Red Sky Alliance performs queries of our backend databases, identifying all new data containing Motor Vessel (MV) and Motor Tanker (MT) in the subject line of malicious emails. Email subject line Motor Vessel (MV) or Motor Tanker (MT) keyword usage is a common lure to entice users in the maritime industry to open emails containing malicious attachments. Red Sky Alliance is providing this list of Motor Vessels in which Red Sky Alliance directly observed the vessel being impersonated, with associated malicious emails. The identified emails attempted to deliver malware or phishing links to compromise the vessels and/or parent companies. Users should be aware of the subject lines used and the email addresses that are attempting to deliver the messages.
Analyzing the subject lines shows a few similarities between phishing attempts. For instance, many of the subject lines use company or vessel impersonations and port names. Additionally, we see the use of common phrases used within the industry, attempting to establish credibility for the attacker. We also notice some emails (in table 2) using fake Purchase Orders or Remittances to try scamming their victims. Most of the vessel impersonations use the name of real ships, such as Navios Galaxy II, Almi Hydra, Jin Gang, Atlantic Harmony, and SM Jakarta. A few vessels seem to use create fake names derived from names of other real vessels, including Grand Hulk and VTB 38.
When investigating the Sending Email field, we noticed the impersonations of many different companies. Companies impersonated in these phishing emails include Hebei Ocean Shipping Company, Ltd (although the attacker replaces Company with Agency), Almi Tankers, S.A., SM Line, and DSV. Other companies that show up as the sender on emails seem to be fake or overly generalized and not represent currently existing companies. These are CML Logistics, Sahar Supply, and NSTQA.
One example that exemplifies the phishing attacks are the emails sent from “Interport Freight Systems, Inc”. The attacker is using the name of an existing company based out of Hawthorne, California, but uses an invalid web-port.live email domain address. When attempting to visit this URL, Google Chrome flags the website as dangerous for its use in phishing attacks.
Lastly, in the email analysis, we noticed malware similarities. In all the emails, we have noticed some form of Trojan virus. The most notable Trojans installed include Emotet, Kryptic, and STRRat. Emotet was designed to steal sensitive information from the victim’s computer and acts like a work to spread to other connected computers. Kryptic malware is a backdoor Trojan. Similar to Emotet, Kryptic also steal sensitive information from the victim’s computer. STRRat is a Java-based Remote Access Trojan. All of these malware strains are commonly spread through phishing emails, usually by getting the victim to click a malicious link or download a malicious file disguised to look like a purchase order or invoice.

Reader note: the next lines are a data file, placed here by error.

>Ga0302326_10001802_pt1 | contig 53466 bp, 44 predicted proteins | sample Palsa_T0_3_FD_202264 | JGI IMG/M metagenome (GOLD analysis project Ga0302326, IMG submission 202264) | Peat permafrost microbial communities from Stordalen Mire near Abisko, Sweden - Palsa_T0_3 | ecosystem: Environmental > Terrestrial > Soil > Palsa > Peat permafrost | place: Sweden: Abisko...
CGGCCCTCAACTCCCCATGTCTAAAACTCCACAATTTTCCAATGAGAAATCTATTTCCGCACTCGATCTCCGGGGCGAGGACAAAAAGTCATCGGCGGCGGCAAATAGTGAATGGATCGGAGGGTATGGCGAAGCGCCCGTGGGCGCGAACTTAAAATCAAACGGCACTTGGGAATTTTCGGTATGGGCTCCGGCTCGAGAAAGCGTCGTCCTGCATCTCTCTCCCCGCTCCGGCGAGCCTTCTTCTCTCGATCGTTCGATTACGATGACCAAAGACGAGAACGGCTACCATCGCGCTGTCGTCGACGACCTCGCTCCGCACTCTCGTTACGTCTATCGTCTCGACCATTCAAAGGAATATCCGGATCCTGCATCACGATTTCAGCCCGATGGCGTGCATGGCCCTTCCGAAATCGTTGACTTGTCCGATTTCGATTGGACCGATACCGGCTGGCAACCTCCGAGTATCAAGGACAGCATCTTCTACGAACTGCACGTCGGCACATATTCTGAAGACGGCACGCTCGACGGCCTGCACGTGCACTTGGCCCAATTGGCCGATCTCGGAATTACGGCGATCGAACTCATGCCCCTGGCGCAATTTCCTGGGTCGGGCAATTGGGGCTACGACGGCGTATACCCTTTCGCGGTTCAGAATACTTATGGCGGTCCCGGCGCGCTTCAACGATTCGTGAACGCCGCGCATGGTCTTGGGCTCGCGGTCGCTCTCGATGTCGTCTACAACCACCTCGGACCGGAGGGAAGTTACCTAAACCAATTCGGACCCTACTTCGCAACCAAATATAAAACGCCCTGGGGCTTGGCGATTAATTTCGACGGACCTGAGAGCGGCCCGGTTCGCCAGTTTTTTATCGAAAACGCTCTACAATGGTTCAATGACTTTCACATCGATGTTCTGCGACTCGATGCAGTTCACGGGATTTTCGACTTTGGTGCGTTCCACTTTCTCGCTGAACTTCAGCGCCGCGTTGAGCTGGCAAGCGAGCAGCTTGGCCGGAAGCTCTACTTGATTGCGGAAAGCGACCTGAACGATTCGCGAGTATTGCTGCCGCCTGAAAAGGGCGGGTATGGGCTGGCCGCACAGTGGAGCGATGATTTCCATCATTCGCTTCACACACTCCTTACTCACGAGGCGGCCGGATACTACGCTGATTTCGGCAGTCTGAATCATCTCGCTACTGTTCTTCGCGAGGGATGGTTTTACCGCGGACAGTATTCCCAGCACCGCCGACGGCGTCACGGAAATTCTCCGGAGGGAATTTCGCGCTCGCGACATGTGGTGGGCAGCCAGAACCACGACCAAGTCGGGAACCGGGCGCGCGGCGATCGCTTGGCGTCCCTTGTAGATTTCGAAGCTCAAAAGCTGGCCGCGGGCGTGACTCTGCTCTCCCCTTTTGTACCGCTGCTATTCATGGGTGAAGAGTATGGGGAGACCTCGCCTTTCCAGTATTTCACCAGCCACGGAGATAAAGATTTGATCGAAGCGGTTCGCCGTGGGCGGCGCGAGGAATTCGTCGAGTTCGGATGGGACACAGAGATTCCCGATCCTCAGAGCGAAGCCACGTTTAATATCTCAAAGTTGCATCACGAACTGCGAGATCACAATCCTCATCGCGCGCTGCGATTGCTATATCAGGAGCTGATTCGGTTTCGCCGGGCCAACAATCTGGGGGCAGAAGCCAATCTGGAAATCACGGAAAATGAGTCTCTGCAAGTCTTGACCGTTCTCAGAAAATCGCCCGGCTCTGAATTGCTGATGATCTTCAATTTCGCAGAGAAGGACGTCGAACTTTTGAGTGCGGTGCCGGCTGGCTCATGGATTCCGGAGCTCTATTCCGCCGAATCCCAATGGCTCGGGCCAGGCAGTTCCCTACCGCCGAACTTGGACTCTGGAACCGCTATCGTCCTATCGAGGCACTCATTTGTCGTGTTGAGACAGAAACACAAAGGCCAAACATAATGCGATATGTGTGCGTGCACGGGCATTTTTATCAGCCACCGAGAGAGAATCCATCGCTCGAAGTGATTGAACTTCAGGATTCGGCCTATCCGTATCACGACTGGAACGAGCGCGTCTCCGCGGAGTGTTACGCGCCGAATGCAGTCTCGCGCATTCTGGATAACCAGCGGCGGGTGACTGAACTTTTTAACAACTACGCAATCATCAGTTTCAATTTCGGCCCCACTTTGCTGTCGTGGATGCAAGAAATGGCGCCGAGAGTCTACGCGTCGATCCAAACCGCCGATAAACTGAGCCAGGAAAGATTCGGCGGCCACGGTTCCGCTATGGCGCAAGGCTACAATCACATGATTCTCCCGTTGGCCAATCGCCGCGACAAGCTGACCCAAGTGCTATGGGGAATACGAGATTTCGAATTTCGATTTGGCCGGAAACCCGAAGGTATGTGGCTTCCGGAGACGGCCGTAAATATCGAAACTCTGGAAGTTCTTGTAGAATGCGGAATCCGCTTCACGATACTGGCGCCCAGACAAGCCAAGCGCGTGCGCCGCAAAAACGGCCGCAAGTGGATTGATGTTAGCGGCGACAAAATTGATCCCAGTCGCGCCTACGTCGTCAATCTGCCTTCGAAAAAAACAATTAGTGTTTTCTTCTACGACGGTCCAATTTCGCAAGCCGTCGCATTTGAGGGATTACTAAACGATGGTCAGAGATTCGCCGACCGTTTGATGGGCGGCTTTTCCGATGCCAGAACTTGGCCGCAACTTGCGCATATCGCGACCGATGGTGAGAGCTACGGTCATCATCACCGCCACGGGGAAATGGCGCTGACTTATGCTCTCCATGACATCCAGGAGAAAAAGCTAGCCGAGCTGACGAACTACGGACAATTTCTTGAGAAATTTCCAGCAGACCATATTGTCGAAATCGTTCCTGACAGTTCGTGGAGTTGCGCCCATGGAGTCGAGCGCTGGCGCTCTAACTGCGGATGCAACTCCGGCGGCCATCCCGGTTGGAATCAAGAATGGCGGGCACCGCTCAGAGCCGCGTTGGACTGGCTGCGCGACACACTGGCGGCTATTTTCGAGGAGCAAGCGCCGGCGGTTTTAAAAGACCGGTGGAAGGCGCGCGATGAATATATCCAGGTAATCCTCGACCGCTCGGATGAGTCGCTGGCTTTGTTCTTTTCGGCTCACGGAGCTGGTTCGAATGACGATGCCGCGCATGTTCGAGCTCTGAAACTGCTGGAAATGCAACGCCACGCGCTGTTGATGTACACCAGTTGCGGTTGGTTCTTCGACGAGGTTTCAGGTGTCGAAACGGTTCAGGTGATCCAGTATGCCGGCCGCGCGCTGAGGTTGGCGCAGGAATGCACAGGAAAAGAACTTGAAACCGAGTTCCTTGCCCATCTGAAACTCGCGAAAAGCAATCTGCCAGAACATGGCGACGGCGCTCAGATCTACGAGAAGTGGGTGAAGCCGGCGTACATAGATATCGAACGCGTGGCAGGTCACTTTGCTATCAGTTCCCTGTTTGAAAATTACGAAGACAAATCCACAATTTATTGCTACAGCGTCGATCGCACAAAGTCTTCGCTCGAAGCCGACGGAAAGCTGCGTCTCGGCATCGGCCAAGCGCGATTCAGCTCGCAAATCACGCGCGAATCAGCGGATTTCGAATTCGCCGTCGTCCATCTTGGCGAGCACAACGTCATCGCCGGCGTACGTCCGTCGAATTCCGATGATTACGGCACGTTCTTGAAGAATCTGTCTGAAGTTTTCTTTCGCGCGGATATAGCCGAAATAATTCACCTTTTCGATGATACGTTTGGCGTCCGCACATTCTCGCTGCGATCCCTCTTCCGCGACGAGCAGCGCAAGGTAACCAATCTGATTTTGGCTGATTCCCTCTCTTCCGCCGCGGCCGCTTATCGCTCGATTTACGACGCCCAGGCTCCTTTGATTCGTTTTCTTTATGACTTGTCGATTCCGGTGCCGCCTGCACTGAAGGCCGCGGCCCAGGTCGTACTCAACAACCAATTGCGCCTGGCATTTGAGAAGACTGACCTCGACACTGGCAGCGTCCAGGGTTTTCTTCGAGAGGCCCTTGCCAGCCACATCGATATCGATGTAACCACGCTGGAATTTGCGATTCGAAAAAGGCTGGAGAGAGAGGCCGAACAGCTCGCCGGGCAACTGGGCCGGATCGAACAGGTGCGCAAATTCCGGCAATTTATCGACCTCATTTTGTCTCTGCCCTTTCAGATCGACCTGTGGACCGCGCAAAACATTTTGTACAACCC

These analytical results illustrate how a recipient could be fooled into opening an infected email. They also demonstrate how common it is for attackers to specifically target pieces of a company’s supply chain to build up to cyber-attacks on the larger companies. Doing so could cause the recipient to become an infected member of the maritime supply chain and thus possibly infect victim vessels, port facilities and/or shore companies in the marine, agricultural, and other industries with additional malware.
Fraudulent emails designed to make recipients hand over sensitive information, extort money or trigger malware installation on shore-based or vessel IT networks remains one of the biggest day-to-day cyber threats facing the maritime industry and associated transportation supply line. These threats often carry a financial liability to one or all those involved in the maritime transportation supply chain. Preventative cyber protection offers a strong first-line defense by preventing deceptive messages from ever reaching staff inboxes, but malicious hackers are developing new techniques to evade current detection daily.
The more convincing an email appears, the greater the chance employees will fall for a scam. To address this residual risk, software-based protection should be treated as one constituent of a wider strategy that also encompasses the human-element as well as organizational workflows and procedures.
It is important to:
- Train all levels of the marine supply chain to realize they are under constant cyber-attack.
- Emphasize maintaining constant attention to real-world cyber consequences of careless cyber practices or general inattentiveness.
- Provide practical guidance on how to identify a potential phishing attempt.
- Use direct communication to verify emails and supply chain email communication.
About Red Sky Alliance
Red Sky Alliance strongly recommends ongoing monitoring from both internal and external perspectives. Internal monitoring is common practice. However, external threats are often overlooked and can represent an early warning of impending attacks. Red Sky Alliance can provide both internal monitoring in tandem with RedXray notifications on external threats to include, botnet activity, public data breaches, phishing, fraud, and general targeting.
Red Sky Alliance is in New Boston, NH USA. We are a Cyber Threat Analysis and Intelligence Service organization. For questions, comments or assistance, please contact the lab directly at 1-844-492-7225, or firstname.lastname@example.org